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Thursday, July 7, 2011


A spectacular move from "Batsumi"

National Arts Festival, Grahamstown: Monday, July 4, 2011

Monday morning dawned bright and clear with no indication of the hideous weather that was to follow that evening.

First show of the day was Batsumi presented by Moving into Dance Mophatong in association with the National Arts Festival. Choreographed by Thabo Rapoo, the 2009 Standard Bank Young Artist Winner for Dance, Batsumi is his lyrical new work that celebrates the age-old traditions of the hunter-gatherers, taking us back to the stages of trance that men go through before and after hunting and highlighting the challenges they must face to provide for their families.

There is live accompaniment from Thabo Rapoo on percussion with Neo Thekiso and Bethuel Rametsi (violins), Bongane Kunene (cello) and Isaac Molelekoa (keyboard). The music plays a major role in this work – and impressively so. The mix of classical string instruments with African percussive sounds and choral work alongside calls of the bush worked beautifully and at one stage, a single long note on the cello offered shades of a didgeridoo.

The production opens with an engaging sequence where an apelike figure explores his territory, delighting in what he finds, tastes and eats. Dancers Faith Maseko, Sonia Radebe, Thandi Tshabalala, Thembi Setiabi, Muzi Shili, Fana Tshabalala and Sunnyboy Mandla Motau impress with their commitment and discipline, particularly the male dancers, and there are some extremely moving scenes.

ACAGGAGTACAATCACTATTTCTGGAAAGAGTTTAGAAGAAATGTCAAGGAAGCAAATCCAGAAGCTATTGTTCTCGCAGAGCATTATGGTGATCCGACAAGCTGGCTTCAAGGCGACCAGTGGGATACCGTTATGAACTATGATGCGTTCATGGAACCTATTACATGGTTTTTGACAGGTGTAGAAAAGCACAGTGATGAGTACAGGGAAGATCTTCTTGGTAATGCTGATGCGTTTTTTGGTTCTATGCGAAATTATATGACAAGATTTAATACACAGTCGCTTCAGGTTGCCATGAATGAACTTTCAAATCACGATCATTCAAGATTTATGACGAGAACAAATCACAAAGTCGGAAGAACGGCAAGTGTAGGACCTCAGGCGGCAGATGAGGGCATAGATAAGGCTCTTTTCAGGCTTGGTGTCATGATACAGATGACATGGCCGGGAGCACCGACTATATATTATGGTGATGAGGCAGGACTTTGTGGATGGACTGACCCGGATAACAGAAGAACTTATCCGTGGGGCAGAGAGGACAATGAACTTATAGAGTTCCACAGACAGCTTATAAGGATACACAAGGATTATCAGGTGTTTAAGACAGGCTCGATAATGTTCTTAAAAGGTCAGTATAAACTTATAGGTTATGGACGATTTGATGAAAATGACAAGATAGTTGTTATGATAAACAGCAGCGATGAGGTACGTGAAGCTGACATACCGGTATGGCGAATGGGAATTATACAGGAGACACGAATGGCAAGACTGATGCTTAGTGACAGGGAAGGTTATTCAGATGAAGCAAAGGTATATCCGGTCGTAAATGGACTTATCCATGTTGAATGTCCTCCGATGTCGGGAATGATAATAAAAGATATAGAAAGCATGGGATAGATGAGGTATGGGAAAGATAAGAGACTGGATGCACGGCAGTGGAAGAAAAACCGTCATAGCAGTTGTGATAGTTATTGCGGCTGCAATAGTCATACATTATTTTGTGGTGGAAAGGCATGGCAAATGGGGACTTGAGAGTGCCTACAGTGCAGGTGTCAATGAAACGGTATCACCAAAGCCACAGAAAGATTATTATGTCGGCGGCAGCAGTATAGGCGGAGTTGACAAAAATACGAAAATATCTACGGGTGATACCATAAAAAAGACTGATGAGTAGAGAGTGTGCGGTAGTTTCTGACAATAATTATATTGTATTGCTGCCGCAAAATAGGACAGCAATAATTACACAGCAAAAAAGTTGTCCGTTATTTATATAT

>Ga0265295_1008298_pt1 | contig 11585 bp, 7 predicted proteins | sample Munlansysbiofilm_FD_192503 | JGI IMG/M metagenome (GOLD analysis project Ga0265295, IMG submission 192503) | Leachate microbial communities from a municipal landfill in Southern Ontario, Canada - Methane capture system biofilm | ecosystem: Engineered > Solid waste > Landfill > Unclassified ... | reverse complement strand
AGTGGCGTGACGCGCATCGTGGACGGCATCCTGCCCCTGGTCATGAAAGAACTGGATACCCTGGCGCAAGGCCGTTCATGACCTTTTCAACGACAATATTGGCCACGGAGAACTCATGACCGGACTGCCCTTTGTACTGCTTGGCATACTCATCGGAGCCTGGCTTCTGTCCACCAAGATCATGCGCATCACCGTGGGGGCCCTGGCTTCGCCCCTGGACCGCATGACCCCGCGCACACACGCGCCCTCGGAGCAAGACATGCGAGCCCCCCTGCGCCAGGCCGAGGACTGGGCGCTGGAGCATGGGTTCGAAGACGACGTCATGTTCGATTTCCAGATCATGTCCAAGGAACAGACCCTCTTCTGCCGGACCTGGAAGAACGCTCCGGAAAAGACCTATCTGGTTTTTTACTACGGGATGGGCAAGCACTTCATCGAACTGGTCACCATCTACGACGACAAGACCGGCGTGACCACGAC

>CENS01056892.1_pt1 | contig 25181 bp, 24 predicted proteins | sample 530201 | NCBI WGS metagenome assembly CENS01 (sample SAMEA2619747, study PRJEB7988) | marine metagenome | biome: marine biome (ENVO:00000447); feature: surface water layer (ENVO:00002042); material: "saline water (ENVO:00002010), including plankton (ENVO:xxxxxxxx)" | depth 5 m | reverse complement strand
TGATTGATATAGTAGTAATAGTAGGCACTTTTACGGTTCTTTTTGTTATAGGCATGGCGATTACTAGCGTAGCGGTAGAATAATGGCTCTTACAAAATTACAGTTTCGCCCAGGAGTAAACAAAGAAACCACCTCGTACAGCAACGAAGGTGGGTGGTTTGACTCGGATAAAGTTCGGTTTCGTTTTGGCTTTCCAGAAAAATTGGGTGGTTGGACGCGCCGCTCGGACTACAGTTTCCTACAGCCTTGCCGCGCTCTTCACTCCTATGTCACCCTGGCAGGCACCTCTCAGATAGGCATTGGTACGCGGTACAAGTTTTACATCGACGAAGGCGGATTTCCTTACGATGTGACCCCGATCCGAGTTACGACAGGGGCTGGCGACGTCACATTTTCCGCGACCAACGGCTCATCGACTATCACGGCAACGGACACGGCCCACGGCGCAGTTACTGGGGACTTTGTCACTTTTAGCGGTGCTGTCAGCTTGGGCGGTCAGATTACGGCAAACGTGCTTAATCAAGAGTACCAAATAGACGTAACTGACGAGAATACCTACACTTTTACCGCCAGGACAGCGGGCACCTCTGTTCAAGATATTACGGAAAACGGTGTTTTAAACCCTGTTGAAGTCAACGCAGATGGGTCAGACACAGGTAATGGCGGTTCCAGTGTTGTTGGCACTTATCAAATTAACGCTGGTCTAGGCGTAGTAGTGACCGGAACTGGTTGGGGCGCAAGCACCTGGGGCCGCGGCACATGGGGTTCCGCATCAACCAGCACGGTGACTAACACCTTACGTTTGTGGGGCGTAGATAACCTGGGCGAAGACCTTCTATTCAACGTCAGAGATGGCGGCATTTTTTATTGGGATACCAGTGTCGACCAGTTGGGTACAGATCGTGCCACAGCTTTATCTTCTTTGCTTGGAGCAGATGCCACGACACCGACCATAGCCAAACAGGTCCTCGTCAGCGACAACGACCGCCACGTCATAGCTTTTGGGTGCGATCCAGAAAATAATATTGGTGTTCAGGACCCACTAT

Veronica Sham’s costumes are very attractive and the lighting is excellent. My only gripe is that the sequences could do with shortening by several minutes as they tend to become repetitive.

My other problem was not to do with the production but the audience. It clearly states on the tickets that there will be no admittance after the show has started. Throughout my stay at the festival I was to find that this rule is far too often ignored and people made noisy entrances – ok, it’s quite difficult to be quiet on scaffolding – but quite honestly, if latecomers are to be let in, I believe they should be made to stand at the side.

The next production I saw was Pieter Toerien’s The History Boys directed by Alan Swerdlow. This was one of the highlights of the festival for me – beautifully written by Alan Bennett and considered one of the finest plays and impressively performed by a well-chosen cast. The review can be seen at

That night the heavens opened with thunder and lightning accompanying the deluge, to be followed by hail. I honestly thought the roof of this venerable aged farmhouse was going to collapse under the force of the rain and hail. We all know Festival weather can be unpredictable but this was going to extremes!